Interesting problem anyone?
Compute
\[\lim_{n\to\infty}\frac{1\cdot 1!+2\cdot 2!+\cdots+n\cdot n!}{(n+1)!}\]

- watchmath

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- schrodinger

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- anonymous

guess or proof?

- anonymous

just kidding.

- watchmath

guess is welcome too :D

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## More answers

- anonymous

1

- watchmath

Good guess!! :D

- anonymous

think i even know what it is, but the proof is eluding me so now i have something to think about for the afternoon.

- anonymous

closed form i mean.

- anonymous

won't post until i prove it.

- watchmath

alrighty!

- anonymous

Can we not just factor out an n! from each term in the top, and rewrite it as:
\[\lim_{n \rightarrow \infty} \frac{n\cdot n![\frac{1}{n\cdot n!} + \frac{2 \cdot 2!}{n\cdot n!} + ... + 1]}{n\cdot n!(1+\frac{1}{n})} = \lim_{n \rightarrow \infty} \frac{\frac{1}{n\cdot n!} + \frac{2 \cdot 2!}{n\cdot n!} + ... + 1}{(1+\frac{1}{n})} = \frac{1}{1} = 1\]

- anonymous

I guess it's not clear that the sum of all those n terms will go to 0 faster than the number of terms are growing but it seems reasonable to me.

- watchmath

Yes, I think it works. We just need to show more rigorously that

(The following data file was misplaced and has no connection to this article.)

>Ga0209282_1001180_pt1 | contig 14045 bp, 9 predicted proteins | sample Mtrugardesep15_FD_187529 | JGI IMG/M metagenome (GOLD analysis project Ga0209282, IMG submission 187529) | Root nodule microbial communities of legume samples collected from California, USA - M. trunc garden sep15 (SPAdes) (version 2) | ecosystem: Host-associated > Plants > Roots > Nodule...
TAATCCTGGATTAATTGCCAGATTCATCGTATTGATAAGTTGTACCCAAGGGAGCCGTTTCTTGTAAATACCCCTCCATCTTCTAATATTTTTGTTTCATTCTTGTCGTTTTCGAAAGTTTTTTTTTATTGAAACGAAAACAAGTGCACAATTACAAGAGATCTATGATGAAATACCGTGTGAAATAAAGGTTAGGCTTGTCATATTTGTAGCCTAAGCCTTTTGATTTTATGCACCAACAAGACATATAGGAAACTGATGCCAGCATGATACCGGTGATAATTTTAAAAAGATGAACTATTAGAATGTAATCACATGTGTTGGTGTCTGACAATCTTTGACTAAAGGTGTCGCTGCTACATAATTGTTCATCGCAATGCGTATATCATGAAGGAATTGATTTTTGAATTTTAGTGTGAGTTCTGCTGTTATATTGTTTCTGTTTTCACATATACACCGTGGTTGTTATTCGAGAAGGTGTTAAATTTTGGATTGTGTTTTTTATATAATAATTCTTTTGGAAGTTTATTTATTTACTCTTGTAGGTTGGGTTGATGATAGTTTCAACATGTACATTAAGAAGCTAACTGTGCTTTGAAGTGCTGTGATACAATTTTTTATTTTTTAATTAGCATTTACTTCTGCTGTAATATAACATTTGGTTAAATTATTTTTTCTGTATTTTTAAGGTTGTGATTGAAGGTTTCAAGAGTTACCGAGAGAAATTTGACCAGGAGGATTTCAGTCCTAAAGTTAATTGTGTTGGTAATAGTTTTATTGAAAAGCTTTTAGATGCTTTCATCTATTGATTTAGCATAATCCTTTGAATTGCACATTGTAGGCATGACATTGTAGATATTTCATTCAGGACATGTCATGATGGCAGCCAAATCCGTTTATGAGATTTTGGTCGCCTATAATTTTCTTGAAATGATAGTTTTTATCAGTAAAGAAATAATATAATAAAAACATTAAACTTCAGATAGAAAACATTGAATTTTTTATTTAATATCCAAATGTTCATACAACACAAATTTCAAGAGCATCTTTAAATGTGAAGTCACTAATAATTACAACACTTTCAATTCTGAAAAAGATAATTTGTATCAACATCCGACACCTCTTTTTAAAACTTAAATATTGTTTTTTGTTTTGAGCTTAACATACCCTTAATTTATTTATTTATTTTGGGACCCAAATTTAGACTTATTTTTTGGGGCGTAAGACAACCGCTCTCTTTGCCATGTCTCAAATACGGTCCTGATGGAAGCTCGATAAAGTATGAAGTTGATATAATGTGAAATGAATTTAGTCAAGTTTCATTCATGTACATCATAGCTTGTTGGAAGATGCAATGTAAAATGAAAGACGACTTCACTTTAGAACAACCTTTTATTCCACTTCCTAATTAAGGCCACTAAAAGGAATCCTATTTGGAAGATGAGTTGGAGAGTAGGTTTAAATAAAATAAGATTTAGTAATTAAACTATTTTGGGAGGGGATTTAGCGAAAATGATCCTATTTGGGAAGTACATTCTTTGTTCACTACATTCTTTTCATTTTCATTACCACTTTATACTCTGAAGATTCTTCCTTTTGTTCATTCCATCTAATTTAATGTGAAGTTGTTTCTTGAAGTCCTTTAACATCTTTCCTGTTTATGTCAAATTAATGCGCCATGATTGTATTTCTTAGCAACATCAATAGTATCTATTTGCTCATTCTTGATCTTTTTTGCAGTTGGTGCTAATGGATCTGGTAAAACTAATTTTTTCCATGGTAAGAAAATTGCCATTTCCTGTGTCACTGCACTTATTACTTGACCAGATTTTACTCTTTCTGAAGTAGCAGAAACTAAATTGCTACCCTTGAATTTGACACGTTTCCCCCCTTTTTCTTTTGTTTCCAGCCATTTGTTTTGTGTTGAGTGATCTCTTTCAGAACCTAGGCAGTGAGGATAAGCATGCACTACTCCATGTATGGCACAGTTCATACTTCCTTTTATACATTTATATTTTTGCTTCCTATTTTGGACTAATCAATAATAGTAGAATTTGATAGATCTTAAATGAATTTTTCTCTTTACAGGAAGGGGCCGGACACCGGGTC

\[\lim_{n\to\infty}\frac{(n-r)\cdot(n-r)!}{n\cdot n!}=0\]
for all \(0

- anonymous

yeah, I'm looking at that now actually ;)

- anonymous

actually just showing it works for r=1 will show it for the rest

- watchmath

Agree :).

- anonymous

I found it

- anonymous

\[(n-1)! = \frac{n!}{n} \rightarrow \lim_{n\to\infty}\frac{(n-1)\cdot (n-1)!}{n\cdot n!} = \lim_{n\to\infty}\frac{(n-1)\cdot n!}{n^2 n!} = \lim_{n\to\infty}\frac{(n-1)}{n^2} = 0\]

- anonymous

i think it is just \[\frac{(n+1)!-1}{(n+1)!}\]yes?

- watchmath

Awesome satellite! :D

- anonymous

proof by induction as soon as i figure it out.

- anonymous

My method doesn't work?

- watchmath

Your method works!
Satellite shows that the expression is in fact equal to \(\frac{(n+1)!-1}{(n+1)!}\)

- anonymous

Oh I see

- anonymous

well actually satellite has not shown anything. i just said it.

- anonymous

so no credit yet that is for sure.

- anonymous

Fun problem though

- anonymous

i thought it would be simple induction. but i am getting stuck because i keep getting \[n(n+1)!+2(n+1)!\] and i need this to be \[(n+2)!\] which, if it is, is not clear to me.

- anonymous

any hints?

- watchmath

Are you sure you want a hint. I am afraid it will soil the fun :).

- anonymous

Just factor

- anonymous

ok no hint. perhaps induction is not way to go?

- anonymous

oh lord i get the dumb guy award

- watchmath

ok, half hint. The summation on the top can be made into a telescoping sum.

- anonymous

hehe.. sometimes we can't see the forest for the trees. Happens to us all.

- anonymous

polpak got it. proof by induction done.

- anonymous

but now i have to think about the telescope.

- watchmath

\((n+1)!-1=(n+1)!-1!\) :D

- watchmath

I think a hint won't hurt now :D.
\(n\cdot n!=((n+1)-1)\cdot n!\)

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